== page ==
Green Day: (Ed) Reed it and weep

FLORHAM PARK, N.J. -- I'm on record as saying Ed Reed was a good signing for the New York Jets. I was wrong. More importantly, so were the Jets.

The future Hall of Famer has made zero impact in three games. Truth be told, Reed could be hurting the defense. He was directly involved in the longest pass play in each of the last two games, misplaying the ball on Joe Flacco's 66-yard touchdown bomb in Baltimore and missing a tackle on Brian Hartline's 31-yard catch and run Sunday against the Miami Dolphins.

Coach Rex Ryan sounded so convincing the day he introduced Reed, challenging opponents to throw it deep on the Jets' beleaguered secondary. With Reed at safety, they've allowed six touchdown passes, all longer than 26 yards. It's not like they've faced a Murderer's Row of quarterbacks; they got torched by the Dolphins' Ryan Tannehill and the Buffalo Bills' EJ Manuel.

Ryan, loyal to a fault, believes Reed can do no wrong, quickly dismissing the notion of cutting the safety's playing time.

"He's going to be starting unless he's injured," said Ryan, who coached Reed during their years together in Baltimore. "I think Ed gives us the best shot."

Reed, 35, looked old and slow on the Hartline play. Then again, he is old and slow.

"If you look at it from a statistical standpoint, I can understand the question," Ryan said. "We all saw him miss the tackle on Hartline's touchdown. But Ed did his job, I don't think there's any doubt."

Does that mean Tannehill would've thrown for 400 yards instead of 331 if it weren't for Reed patrolling the deep middle?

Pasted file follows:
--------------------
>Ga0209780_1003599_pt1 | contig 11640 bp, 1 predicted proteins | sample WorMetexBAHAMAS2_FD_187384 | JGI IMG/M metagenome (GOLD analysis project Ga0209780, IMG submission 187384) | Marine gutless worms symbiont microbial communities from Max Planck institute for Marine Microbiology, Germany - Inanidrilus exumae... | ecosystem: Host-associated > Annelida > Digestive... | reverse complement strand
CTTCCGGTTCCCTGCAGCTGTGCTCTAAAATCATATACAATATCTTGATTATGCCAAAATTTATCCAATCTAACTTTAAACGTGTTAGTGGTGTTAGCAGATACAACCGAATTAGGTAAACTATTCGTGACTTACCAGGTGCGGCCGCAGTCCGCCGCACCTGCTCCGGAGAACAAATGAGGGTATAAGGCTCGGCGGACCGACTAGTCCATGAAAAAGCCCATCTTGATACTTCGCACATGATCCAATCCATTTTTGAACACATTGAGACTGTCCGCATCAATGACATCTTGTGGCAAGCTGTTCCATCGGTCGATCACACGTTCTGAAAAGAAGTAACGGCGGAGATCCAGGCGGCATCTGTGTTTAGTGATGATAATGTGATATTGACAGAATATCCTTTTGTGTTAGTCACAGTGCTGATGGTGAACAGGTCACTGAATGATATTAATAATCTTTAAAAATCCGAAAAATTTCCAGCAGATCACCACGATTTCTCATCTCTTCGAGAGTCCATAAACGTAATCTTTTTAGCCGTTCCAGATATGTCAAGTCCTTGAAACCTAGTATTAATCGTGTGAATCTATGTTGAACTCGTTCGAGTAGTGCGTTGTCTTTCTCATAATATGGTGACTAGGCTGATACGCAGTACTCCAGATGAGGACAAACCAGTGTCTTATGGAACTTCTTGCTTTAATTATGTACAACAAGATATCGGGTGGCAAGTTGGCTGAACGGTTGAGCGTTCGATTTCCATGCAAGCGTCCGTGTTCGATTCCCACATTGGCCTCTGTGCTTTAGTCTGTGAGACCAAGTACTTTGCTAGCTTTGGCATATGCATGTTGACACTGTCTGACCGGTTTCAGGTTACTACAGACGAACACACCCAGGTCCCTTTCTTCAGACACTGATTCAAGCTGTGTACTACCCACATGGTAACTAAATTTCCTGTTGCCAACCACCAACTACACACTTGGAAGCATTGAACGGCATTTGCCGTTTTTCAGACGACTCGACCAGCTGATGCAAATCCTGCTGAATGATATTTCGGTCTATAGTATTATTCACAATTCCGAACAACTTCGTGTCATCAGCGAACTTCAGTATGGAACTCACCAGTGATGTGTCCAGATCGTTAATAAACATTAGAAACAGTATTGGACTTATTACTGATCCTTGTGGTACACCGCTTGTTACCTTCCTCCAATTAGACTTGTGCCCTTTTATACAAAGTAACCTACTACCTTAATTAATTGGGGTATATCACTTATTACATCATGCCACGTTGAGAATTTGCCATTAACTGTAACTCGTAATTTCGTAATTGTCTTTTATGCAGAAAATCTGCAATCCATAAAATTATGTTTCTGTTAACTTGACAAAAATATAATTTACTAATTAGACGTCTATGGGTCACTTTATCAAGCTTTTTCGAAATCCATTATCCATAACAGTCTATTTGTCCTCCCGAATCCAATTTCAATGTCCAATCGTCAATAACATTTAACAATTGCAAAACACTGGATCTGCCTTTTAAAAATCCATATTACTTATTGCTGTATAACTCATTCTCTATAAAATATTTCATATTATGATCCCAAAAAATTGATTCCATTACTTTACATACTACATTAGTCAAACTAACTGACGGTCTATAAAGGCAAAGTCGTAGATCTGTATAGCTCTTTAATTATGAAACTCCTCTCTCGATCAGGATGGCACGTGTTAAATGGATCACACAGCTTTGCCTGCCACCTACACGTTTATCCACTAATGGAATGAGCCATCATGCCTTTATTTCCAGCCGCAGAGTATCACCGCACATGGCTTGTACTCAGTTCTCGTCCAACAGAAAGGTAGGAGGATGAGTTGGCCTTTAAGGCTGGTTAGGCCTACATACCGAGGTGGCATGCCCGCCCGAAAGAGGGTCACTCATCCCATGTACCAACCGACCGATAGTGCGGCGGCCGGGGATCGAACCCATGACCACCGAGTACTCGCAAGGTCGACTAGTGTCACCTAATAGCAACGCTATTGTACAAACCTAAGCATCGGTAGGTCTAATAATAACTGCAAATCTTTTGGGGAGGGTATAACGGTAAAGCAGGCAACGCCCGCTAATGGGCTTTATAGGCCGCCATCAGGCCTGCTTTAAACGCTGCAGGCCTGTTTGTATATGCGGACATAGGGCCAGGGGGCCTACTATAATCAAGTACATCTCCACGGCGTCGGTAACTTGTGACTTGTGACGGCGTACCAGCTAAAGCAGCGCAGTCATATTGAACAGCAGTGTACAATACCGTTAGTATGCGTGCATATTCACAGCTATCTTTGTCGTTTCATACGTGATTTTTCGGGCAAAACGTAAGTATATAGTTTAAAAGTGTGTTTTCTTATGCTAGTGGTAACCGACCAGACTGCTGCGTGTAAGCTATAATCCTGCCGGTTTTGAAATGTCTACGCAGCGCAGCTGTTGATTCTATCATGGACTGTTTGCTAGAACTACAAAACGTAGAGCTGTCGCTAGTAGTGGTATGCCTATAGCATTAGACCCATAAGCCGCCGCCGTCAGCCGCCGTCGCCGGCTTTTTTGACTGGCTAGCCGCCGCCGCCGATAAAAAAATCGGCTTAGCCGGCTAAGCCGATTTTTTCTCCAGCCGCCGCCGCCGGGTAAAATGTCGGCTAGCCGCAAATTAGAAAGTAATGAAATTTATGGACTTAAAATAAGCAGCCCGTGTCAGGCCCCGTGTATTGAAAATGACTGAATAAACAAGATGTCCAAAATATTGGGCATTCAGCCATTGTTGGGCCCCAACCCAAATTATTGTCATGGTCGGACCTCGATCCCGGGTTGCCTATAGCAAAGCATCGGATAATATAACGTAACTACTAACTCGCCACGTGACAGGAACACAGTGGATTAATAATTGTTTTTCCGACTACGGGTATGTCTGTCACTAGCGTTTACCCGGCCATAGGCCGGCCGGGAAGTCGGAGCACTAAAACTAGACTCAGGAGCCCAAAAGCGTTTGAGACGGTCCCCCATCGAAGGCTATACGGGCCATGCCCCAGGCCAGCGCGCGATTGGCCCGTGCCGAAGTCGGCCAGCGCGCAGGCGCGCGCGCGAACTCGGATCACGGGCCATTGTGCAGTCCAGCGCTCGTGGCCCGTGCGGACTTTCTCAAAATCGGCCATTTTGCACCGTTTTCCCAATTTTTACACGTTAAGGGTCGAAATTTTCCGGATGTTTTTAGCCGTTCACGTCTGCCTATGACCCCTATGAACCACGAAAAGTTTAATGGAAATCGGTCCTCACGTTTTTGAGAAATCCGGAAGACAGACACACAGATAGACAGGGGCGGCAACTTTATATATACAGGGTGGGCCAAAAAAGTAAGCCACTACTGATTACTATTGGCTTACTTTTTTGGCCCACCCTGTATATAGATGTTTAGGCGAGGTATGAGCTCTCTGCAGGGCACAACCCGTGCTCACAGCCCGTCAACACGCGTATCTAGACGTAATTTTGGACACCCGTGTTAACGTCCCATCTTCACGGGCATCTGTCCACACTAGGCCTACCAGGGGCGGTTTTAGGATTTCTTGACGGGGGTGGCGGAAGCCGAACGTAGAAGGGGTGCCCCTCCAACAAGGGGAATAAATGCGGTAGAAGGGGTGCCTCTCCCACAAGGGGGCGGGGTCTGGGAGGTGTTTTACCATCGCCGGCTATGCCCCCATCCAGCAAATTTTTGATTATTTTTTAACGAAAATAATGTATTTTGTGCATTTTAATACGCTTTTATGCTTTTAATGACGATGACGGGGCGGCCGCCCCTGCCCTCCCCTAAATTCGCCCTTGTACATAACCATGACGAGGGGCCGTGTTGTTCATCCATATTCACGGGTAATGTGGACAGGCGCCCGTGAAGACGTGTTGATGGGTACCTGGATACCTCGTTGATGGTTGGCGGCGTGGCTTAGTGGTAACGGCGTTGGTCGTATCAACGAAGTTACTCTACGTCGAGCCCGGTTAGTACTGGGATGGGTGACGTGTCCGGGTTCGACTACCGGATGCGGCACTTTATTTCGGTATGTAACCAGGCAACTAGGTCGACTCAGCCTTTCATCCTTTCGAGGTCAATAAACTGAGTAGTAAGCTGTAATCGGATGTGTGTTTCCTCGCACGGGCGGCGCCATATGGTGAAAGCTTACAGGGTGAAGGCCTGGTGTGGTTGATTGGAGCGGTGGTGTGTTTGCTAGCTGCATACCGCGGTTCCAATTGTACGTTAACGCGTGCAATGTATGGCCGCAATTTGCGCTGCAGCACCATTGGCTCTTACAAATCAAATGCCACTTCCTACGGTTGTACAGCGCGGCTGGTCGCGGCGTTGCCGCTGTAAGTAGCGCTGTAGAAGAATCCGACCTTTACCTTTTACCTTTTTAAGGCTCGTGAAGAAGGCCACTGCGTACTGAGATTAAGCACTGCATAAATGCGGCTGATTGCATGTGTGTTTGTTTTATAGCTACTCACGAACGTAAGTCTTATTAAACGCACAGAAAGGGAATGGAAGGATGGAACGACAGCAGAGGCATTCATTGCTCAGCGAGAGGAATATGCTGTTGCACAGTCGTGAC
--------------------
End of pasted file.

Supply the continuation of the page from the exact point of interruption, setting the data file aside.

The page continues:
I didn't think Reed would be an every-down player when they signed him, but he has played 87 percent of the defensive snaps in three games, reducing safety Antonio Allen to an afterthought. Ryan said he wanted to play Allen more than nine snaps against the Dolphins, but he claimed they had to alter their game plan. What Ryan should do is create a platoon system with Reed and Allen, but that will never happen.

Reed is an all-time great, but he's like Willie Mays on the 1973 New York Mets. You appreciate and respect what they've done, but it's sad when we see what they can no longer do.

ICYMI: Despite a horrendous slump, Geno Smith remains the Jets' starting quarterback. His passer rating for the last three games is 40.7 -- that's combined, not an average. Peyton Manning over the same span -- 282.7 ... Matt Simms supports the quarterback decision: "Geno is the man." Simms is just happy to have a job. ... KR Josh Cribbs suffered an apparent season-ending injury to his shoulder/pectoral area. This is a tough blow for the Jets. Cribbs sparked the kickoff-return unit, returned punts and played in the Wildcat package. Antonio Cromartie did a nice job on kickoffs Sunday, averaging 31.5 yards, but he's their top cornerback and the risk is too great to play him on special teams. They might have to sign a kickoff returner.